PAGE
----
Kaduna Violence: Simply Unacceptable! -By Banji Ojewale

Filed under: National Issues |

Kaduna, Nigeria’s northern melting pot, is sinking. Not weighed low by the vast numbers of the various ethnic and religious groups it is magnetising. But by sickening strife, seasonal spleen and senseless suspicions. That was the deadly brew that was served the State last week, moving the authorities to place most of its entire population of 6.3 million (2006) under lock and key.

Yesterday, after an official death toll of close to 60 people and an unofficial figure reportedly doubling this, the streets of urban and rural Kaduna were bereft of civilian presence. The people deserted the scene to escape rival mad mobs mauling themselves or whoever came their way. These gangs fled when heavily armed policemen and soldiers also deserted their barracks to heed the call of national service, and quell the carnage arising from the mayhem. So Kaduna is deserted; in a manner of speaking, emptied into locked homes, religious centres, and shops.

 

Kaduna State Government Governor, Nasir Elrufai

Both government and private sector operators are shut in. Poor National Youth Service Corps (NYSC)! Its Kaduna outpost has suspended the commencement of the 2018 Batch ‘C’ orientation for corps members deployed to the State. The programme was scheduled to start today. Now it’s been put off indefinitely, all due to the 24-hour curfew to halt the bloody attacks escalating from killings in Kasuwan Magani in Kajuru Local Government Area of the State.

The government has claimed the arrests of scores, with the routine vow to deal with them according to the law. The security agents are doing more than keeping the streets safe: the Force is offering quite useful travel advice. Police spokesman Jimoh Moshood on Monday, while on a Lagos-based TV news programme said: “We advise who will be through Kaduna, because Kaduna is gateway to so many states to the north, to make use of alternative routes. They can by-pass Kaduna metro for now…”

All these however do not suffice to allay our fears that we have put these cyclical bursts of violence behind us, the assurances of our leaders notwithstanding. Despite their pronouncements, we have these acts of violence coming up every time.

Boko Haram, said to have been ‘technically defeated’, is still alive. They were at work again when the Kaduna crisis was
unleashing its own havoc. The terrorists hacked 12 farmers to death as they worked on their fields outside Kalle, 17 kilometres from Maiduguri, capital of the volatile North-Eastern State of Borno. AFP, the French news agency, reported that “they used machetes to kill their victims.” The militants had guns but did not use them, so as not to attract the attention of troops in a nearby community. The attack sacked 1300 from their homes.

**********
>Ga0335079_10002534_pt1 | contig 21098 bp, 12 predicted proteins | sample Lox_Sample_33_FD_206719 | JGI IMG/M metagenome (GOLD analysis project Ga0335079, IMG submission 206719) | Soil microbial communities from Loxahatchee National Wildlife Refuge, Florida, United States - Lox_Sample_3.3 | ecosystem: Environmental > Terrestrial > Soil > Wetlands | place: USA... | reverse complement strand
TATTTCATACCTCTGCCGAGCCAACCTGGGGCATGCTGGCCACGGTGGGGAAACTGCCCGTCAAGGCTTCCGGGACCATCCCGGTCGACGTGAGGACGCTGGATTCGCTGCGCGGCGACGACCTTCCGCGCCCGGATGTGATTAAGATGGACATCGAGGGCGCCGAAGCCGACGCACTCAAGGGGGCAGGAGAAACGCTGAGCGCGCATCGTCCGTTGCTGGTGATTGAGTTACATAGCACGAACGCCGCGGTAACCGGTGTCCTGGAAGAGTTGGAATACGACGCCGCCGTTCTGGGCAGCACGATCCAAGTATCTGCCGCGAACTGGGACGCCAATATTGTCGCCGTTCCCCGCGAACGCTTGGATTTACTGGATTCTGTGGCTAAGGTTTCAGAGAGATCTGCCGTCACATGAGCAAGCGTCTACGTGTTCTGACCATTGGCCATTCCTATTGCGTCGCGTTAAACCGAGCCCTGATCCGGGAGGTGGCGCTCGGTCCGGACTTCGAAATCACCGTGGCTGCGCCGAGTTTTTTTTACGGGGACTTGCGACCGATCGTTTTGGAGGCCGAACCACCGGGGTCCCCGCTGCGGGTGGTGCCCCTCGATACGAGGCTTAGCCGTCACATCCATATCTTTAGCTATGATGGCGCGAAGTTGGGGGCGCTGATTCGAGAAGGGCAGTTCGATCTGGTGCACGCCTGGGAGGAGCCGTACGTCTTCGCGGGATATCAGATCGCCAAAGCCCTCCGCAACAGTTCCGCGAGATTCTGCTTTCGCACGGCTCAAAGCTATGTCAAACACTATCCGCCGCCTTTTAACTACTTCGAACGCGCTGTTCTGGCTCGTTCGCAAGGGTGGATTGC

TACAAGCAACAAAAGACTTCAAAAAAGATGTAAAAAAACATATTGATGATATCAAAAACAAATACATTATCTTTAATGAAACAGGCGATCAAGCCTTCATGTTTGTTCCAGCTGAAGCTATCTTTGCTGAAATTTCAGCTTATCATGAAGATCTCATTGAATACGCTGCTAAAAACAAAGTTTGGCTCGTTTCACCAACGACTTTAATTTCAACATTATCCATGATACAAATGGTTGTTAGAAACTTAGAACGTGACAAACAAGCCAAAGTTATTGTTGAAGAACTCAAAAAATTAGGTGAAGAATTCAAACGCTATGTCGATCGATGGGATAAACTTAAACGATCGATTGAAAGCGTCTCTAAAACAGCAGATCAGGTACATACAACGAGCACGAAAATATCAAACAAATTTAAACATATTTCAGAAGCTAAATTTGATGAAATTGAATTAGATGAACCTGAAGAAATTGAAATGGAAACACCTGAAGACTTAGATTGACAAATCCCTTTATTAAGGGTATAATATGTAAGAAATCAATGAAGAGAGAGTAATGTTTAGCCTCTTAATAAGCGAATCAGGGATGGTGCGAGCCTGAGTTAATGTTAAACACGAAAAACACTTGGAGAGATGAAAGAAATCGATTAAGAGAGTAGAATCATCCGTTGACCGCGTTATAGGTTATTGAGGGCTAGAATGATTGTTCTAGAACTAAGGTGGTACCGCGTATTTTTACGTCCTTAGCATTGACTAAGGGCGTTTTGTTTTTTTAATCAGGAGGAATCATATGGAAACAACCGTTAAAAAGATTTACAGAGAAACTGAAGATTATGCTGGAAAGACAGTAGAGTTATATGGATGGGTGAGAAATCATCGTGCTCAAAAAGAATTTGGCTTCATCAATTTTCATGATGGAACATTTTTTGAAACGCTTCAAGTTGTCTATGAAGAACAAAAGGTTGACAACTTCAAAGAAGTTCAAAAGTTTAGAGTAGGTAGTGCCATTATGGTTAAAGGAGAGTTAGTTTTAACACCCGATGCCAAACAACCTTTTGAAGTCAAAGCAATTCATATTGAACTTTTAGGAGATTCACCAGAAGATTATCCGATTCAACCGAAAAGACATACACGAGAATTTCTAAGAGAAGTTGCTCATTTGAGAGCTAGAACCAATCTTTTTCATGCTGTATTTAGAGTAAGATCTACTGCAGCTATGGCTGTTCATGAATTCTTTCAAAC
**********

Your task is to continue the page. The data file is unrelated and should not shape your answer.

Lately there has been the same distressing news from the Middle Belt States of Benue and Plateau. The police and military have thrown in all thats in the books. Yet the criminals have remained ahead of them. The joint military operations that have given birth to strange animal dances and smiles have not secured peace for these troubled regions and their people.

Meanwhile, the regular menu of armed robbery, kidnapping, ritual killing, assassination and communal conflicts have not abated. They come with death, destruction and danger. They deny us our fortune, freedom and future.

I don’t believe these felons are really unassailable on account of their criminal wizardry. As a popular radio-TV jingle says, “dem (the criminals) no be spirit o.” Simply translated, it says that these miscreants (Boko Haram, Fulani herdsmen, armed robbers etc.) aren’t invincible! They are not superhuman; they are not indomitable. Their seeming prowess is as a result of the vulnerability of the state, its security agencies, institutions, and its educationally and economically disempowered people.

Criminals in Nigeria leverage on these shortcomings to prey on society. These constitute the capital we falsely see as the impregnable strength of those who hold our communities to ransom. We donate their power to them by default. We shall keep on finding ourselves in this quandary until we free ourselves from leaders whose first port of call when we elect them would be the construction of bunkers to harbour themselves, their kinsmen and their business and political cronies.

They won’t fire these underperforming associates in the security agencies and in the ministries, departments and agencies of government (MDAs) when there are grave life-threatening breaches such as we’ve been having across the land. They can’t show the way out to a top functionary of the administration who rubbishes a government scheme which the president has himself praised to high heavens.

Why would a nation whose selfish leaders work at cross-purposes, whose self-minding leaders don’t accept that the ‘security and welfare of the people shall be the primary purpose of government’, not fall repeatedly into the hands of vandals?

Banji Ojewale writes from Ota, Ogun State.

 

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